The pupils experienced a sense of ownership with regard to their learning as they had the freedom to research their own questions.
They enjoyed a different kind of French lesson and had fun filming each other.
A lot of peer feedback and support went on: sharing resources, correcting each other’s scripts and helping each other’s pronunciation.
The written scripts contained information that was genuinely a product of their own research (details about costs, opening times of tourist attractions, names of good restaurants).
There were things, however, that didn’t go so well:
Perhaps Paris was the wrong choice – many pupils lacked curiosity about it as they had either been or had already heard/seen a lot about it.
Pupils asked questions that were very specific and then couldn’t find the answers in the resources provided.
The ATL skills developed could be worked on in other subjects without sacrificing the teacher-led lessons where the knowledge pupils gained could have been covered in 2 lessons.
On a linguistic level the project was most successful amongst the most able.
Weaker pupils were overwhelmed by the number and quantity of resources.
Weaker pupils found it hard to devise questions. This skill needed teaching explicitly and modelling for most pupils.
Pupils didn’t know how to pronounce new vocabulary.
Many pupils missed at least one lesson during the inquiry and if a stage was missed this caused problems for the whole group particularly as the schedule was so tight.
Many pupils ignored the sources in French and didn’t collect any new vocabulary on their investigate sheets.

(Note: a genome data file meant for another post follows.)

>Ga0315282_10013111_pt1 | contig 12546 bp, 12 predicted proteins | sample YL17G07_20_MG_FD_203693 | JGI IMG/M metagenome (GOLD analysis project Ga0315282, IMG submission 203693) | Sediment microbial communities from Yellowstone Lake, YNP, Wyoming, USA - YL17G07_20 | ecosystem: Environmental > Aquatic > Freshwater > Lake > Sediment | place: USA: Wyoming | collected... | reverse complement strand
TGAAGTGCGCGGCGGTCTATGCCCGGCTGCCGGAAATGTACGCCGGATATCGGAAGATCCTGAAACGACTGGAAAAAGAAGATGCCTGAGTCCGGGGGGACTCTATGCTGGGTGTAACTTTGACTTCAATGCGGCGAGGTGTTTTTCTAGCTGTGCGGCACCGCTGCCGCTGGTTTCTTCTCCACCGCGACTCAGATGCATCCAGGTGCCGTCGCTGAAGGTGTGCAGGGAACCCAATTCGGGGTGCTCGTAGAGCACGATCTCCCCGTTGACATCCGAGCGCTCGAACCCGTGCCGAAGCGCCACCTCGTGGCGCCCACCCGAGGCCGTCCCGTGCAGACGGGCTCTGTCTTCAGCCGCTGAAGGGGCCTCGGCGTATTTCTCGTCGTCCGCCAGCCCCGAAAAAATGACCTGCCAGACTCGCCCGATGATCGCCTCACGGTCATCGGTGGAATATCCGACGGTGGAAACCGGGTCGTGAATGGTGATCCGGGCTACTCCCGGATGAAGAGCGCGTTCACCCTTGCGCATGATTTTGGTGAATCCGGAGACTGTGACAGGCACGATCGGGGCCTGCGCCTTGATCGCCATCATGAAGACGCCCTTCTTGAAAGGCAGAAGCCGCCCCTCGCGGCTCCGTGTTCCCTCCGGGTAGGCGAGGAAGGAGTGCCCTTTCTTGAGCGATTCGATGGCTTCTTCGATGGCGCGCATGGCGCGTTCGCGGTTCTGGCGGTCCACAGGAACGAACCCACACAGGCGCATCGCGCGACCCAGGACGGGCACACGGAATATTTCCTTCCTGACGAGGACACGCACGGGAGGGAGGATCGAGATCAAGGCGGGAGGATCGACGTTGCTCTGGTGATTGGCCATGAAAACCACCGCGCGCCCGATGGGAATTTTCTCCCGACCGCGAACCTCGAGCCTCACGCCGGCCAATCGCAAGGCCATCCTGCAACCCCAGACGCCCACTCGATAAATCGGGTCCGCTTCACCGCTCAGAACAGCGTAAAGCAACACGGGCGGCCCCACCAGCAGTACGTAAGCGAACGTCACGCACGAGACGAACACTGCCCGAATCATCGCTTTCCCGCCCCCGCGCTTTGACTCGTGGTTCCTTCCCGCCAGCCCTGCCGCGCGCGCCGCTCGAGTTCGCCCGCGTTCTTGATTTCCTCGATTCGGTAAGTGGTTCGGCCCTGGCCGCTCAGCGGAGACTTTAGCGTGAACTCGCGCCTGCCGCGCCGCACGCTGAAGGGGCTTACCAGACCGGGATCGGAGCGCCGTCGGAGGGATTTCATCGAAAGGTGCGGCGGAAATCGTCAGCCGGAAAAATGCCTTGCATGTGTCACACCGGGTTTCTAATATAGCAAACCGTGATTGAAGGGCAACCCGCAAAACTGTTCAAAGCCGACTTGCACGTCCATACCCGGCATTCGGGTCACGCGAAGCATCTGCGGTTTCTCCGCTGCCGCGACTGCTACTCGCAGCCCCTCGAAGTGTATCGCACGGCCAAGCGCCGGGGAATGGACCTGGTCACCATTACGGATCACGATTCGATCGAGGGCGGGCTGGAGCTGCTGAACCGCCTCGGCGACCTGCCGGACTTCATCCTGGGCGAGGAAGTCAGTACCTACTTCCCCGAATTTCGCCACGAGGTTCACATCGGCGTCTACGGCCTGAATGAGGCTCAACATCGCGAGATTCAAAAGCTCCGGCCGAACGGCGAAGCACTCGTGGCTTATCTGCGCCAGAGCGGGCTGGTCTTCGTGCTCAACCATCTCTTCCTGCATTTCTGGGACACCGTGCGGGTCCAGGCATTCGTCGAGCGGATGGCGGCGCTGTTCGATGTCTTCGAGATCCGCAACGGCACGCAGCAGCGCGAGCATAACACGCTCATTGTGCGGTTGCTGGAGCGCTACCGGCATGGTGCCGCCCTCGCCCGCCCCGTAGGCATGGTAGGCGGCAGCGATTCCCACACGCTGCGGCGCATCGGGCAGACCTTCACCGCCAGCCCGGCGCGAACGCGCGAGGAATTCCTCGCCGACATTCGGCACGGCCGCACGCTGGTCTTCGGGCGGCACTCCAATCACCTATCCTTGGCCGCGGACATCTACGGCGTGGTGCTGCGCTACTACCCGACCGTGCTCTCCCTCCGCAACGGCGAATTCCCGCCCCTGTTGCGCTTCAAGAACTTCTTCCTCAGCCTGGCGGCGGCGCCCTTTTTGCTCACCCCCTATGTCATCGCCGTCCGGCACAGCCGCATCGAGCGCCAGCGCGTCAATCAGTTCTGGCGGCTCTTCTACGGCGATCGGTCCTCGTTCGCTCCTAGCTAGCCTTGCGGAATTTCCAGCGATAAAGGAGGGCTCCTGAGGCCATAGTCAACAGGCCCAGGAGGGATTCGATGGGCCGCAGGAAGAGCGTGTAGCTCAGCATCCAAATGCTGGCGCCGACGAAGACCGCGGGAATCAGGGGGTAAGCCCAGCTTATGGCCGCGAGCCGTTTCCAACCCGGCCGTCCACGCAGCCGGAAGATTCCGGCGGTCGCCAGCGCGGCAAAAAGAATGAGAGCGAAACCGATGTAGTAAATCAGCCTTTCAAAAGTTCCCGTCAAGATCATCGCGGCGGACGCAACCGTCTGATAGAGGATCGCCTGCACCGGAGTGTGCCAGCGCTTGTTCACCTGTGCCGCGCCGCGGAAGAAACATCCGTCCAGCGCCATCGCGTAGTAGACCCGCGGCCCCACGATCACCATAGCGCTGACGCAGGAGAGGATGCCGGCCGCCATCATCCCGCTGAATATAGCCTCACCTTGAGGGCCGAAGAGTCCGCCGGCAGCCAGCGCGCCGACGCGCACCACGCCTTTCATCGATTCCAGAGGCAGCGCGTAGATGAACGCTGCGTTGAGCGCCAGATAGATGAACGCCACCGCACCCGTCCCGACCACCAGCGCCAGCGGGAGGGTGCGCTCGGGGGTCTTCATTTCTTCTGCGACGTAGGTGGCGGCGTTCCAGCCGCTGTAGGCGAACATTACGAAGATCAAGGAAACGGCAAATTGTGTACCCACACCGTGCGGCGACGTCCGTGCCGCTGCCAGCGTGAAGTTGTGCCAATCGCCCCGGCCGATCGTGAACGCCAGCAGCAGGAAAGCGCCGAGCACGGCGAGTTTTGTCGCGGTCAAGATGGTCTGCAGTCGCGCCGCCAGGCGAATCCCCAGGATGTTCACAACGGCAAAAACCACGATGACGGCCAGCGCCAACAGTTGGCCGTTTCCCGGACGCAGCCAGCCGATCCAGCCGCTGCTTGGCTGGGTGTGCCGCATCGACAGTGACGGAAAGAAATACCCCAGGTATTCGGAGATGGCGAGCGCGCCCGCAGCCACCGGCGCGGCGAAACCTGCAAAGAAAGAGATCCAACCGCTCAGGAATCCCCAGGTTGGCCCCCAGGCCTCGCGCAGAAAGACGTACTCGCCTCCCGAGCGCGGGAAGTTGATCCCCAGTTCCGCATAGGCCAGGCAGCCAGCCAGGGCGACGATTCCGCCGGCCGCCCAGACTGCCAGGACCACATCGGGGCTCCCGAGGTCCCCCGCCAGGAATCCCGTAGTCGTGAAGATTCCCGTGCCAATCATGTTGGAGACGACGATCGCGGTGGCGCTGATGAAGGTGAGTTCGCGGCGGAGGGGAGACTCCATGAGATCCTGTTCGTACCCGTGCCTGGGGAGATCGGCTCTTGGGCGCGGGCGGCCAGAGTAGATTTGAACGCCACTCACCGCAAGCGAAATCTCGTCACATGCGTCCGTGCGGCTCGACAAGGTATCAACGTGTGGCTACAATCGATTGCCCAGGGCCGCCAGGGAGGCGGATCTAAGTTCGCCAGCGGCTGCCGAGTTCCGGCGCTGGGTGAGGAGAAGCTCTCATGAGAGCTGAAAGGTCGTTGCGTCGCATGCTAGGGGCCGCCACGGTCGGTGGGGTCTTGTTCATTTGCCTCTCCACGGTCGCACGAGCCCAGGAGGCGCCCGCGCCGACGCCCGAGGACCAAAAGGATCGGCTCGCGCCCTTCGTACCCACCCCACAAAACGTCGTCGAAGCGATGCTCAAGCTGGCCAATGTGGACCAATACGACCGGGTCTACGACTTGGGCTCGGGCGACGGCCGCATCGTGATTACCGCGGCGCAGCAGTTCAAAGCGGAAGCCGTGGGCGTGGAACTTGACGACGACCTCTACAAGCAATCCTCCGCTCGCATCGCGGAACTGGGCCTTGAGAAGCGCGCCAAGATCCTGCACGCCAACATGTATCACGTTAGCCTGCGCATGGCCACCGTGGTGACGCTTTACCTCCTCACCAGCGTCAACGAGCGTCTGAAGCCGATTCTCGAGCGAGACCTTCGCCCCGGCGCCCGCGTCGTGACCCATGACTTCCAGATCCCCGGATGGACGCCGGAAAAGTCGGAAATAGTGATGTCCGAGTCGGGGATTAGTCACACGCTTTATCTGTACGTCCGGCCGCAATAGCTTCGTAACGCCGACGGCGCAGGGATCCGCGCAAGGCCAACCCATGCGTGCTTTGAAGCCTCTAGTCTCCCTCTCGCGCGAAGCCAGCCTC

Pupils had to understand the shift from the inquiry question/answer to the assessment. Both were based in the research they had done but only the former was their opinion.
Pupils didn’t spend enough time or effort making good use of the resource packs. There was perhaps too much here and many opted purely for English sources and ignored the great stuff in French.
Pupils didn’t systematically record new vocabulary on their investigate sheets.
As you can see there are positives and negatives from this FOSIL inquiry, and concerns we will have to attend to before running future inquiries.
Here are a few more details about the inquiry for those who are interested. In the first half of the spring term 2020 all 2nd form pupils (across 6 groups streamed as high/medium/low in terms of ability) we set aside 5 weeks for the FOSIL inquiry and aimed to guide students through every single one of the 6 stages of the framework.
Inquiry question: Paris is one of the most visited cities in the world. Would it be high on your list? Why/why not?
We did one lesson of upfront teaching of some key vocabulary to do with visiting towns/cities
Pupils had 10 lessons broken down into the 6 stages of the FOSIL cycle with 2 preps.
Pupils worked in 2 different groups of 3 or 4 pupils and also on their own at different stages of the project.
Assessment: a written script ‘guide’ to Paris and a video presentation of this being read out.
After the project 5 lessons were spent teaching pupils the past tense. They were then asked to return to their inquiry and use the information to write about an imaginary trip they had taken to Paris in the past tense (written assessment under test conditions).